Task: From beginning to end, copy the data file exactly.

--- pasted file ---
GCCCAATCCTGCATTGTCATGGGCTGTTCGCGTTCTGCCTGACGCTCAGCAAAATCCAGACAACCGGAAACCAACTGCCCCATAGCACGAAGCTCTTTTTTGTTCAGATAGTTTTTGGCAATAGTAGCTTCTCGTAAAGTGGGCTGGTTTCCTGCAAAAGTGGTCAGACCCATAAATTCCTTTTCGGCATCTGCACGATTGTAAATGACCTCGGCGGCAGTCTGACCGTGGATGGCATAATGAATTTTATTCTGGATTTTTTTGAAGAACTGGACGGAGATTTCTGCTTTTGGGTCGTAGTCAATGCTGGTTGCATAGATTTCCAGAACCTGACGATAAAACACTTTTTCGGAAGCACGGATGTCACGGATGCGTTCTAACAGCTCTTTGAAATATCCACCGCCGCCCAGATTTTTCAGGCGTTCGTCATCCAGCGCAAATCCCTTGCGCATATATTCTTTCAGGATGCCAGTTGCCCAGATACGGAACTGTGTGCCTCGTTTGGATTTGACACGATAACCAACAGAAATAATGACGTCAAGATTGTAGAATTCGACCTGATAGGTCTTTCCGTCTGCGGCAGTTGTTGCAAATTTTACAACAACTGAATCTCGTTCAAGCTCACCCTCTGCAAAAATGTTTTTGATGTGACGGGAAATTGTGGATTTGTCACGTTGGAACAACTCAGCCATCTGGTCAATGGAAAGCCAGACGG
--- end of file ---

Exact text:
GCCCAATCCTGCATTGTCATGGGCTGTTCGCGTTCTGCCTGACGCTCAGCAAAATCCAGACAACCGGAAACCAACTGCCCCATAGCACGAAGCTCTTTTTTGTTCAGATAGTTTTTGGCAATAGTAGCTTCTCGTAAAGTGGGCTGGTTTCCTGCAAAAGTGGTCAGACCCATAAATTCCTTTTCGGCATCTGCACGATTGTAAATGACCTCGGCGGCAGTCTGACCGTGGATGGCATAATGAATTTTATTCTGGATTTTTTTGAAGAACTGGACGGAGATTTCTGCTTTTGGGTCGTAGTCAATGCTGGTTGCATAGATTTCCAGAACCTGACGATAAAACACTTTTTCGGAAGCACGGATGTCACGGATGCGTTCTAACAGCTCTTTGAAATATCCACCGCCGCCCAGATTTTTCAGGCGTTCGTCATCCAGCGCAAATCCCTTGCGCATATATTCTTTCAGGATGCCAGTTGCCCAGATACGGAACTGTGTGCCTCGTTTGGATTTGACACGATAACCAACAGAAATAATGACGTCAAGATTGTAGAATTCGACCTGATAGGTCTTTCCGTCTGCGGCAGTTGTTGCAAATTTTACAACAACTGAATCTCGTTCAAGCTCACCCTCTGCAAAAATGTTTTTGATGTGACGGGAAATTGTGGATTTGTCACGTTGGAACAACTCAGCCATCTGGTCAATGGAAAGCCAGACGG